Picture the scene: you’ve just accepted the job of your dreams. You’re excited to get started, and you’re keen to impress, but you’re still working your notice period for your current role. You want to do everything you can to hit the ground running on your first day in your new position… but you have no material to read through, and nothing to help you prepare. Unfortunately, this is all too common in today’s businesses – but the good news is that this can all be avoided with a great pre-induction programme. Read on to find out how to strike while the iron’s hot and capture the imaginations of your new starters before they’ve even set foot in their new workplace.
Why does pre-induction learning matter?
Pre-induction learning is important because it gives your new starters an official channel from which to find out about your company before they start. Otherwise, they may resort to finding their information from online forums or websites such as Glassdoor, which will contain information which hasn’t been supplied by your organisation. Pre-induction learning also enables you to make the most of this crucial, highly motivated phase, and help align your new starters with your organisation’s vision from the very beginning.
Who is it for?
Pre-induction learning is valuable for any new joiner, from a seasonal temp to a senior business leader. Much of the content you provide in this period will be the same for everyone (such as information about the business background and your values), but content should also be tailored for more targeted learning. This can be achieved through the use of role filters to allow new starters to explore their specific roles.
What should it contain?
Pre-induction training should cover all the questions someone may have before starting a new role, from ‘where do I go on my first day?’ to ‘who is my line manager?’. But the pre-induction period is also ideal for introducing the business, including its history and its structure. This is a good way to maintain enthusiasm for joining the company and to deliver this information at a time when the new starter can go through the information at their own pace. Some basic skills training may also be useful to start the journey to competence early, for maximum productivity when they join.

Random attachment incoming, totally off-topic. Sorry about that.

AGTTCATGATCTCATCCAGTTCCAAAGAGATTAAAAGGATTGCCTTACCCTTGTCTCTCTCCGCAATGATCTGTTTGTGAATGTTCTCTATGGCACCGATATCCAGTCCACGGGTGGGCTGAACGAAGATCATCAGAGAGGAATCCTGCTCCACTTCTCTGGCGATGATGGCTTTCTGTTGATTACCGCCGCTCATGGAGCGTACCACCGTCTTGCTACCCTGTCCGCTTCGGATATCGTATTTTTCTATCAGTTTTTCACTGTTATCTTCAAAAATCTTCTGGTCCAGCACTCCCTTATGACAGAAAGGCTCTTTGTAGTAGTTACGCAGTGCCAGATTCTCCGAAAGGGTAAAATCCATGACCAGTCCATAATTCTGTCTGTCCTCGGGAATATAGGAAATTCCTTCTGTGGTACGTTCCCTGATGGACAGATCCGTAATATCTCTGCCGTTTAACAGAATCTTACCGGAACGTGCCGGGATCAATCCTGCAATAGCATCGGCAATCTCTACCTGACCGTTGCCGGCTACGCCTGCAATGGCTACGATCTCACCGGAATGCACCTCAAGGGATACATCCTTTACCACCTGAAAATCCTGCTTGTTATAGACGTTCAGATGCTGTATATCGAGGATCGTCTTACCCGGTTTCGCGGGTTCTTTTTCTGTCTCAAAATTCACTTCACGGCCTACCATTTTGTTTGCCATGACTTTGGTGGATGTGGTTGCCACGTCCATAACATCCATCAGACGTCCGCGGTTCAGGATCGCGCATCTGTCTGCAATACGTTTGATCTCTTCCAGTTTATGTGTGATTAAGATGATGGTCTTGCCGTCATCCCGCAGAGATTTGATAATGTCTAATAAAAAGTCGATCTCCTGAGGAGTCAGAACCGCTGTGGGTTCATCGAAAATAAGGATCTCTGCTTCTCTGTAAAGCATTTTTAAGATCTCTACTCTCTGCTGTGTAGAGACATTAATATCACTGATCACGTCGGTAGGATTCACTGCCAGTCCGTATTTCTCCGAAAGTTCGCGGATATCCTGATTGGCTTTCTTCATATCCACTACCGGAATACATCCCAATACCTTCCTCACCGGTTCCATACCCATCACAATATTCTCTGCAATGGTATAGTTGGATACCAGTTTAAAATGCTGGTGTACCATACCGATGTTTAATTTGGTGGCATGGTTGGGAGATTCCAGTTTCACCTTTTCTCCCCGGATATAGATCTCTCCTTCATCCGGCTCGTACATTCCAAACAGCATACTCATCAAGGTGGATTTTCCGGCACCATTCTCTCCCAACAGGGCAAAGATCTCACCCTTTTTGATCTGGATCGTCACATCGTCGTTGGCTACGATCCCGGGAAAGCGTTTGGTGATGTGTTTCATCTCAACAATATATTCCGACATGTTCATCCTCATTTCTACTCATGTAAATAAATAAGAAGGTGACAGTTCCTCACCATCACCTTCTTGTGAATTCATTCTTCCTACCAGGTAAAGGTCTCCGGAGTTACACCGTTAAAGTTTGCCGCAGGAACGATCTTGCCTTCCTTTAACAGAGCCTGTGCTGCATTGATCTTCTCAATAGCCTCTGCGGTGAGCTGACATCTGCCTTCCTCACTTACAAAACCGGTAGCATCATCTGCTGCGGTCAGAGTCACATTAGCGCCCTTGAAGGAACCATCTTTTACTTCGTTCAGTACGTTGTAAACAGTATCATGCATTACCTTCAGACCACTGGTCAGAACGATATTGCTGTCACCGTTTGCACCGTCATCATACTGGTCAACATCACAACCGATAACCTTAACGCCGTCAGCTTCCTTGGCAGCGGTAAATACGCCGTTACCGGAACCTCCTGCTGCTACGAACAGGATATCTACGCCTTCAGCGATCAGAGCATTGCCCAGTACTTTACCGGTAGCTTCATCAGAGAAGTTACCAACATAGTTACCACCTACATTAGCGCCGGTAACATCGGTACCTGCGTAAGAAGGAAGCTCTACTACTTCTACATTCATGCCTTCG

When should it be available?
Ideally, pre-induction training should be made available as early as possible after the new starter has accepted the role. This gives them the maximum time to work through the material in their own time. To do this, you could include a link to your induction portal in your welcome email to new starters, or direct them towards a mobile app to enable them to learn on the move. This material should continue to be available after their start date, perhaps in the form of performance support or refresher materials to support them in their first few weeks.
Where should it take place?
New starters will most likely be working a notice period in another role, so your pre-induction learning needs to fit around their current schedule. Therefore, you shouldn’t expect your new starters to be able to come to face-to-face induction sessions before their official start date. Making learning mobile enables them to access learning wherever they are, whether that’s on the way to work, at weekends or at home in the evenings. Remember to be aware of the potential IT risks associated with accessing company information over public connections, so ensure your portals are secure before giving access to people who are not yet employees.
Making it all happen
If you’re looking to transform your onboarding programme, that’s where we come in. LEO Learning has 30 years’ experience in creating highly effective induction and onboarding programmes, and we believe that seizing the pre-induction period is crucial for setting your new starters up for increased speed to competence and productivity. To save money by taking advantage of the pre-induction period, contact us today to discover how we can help.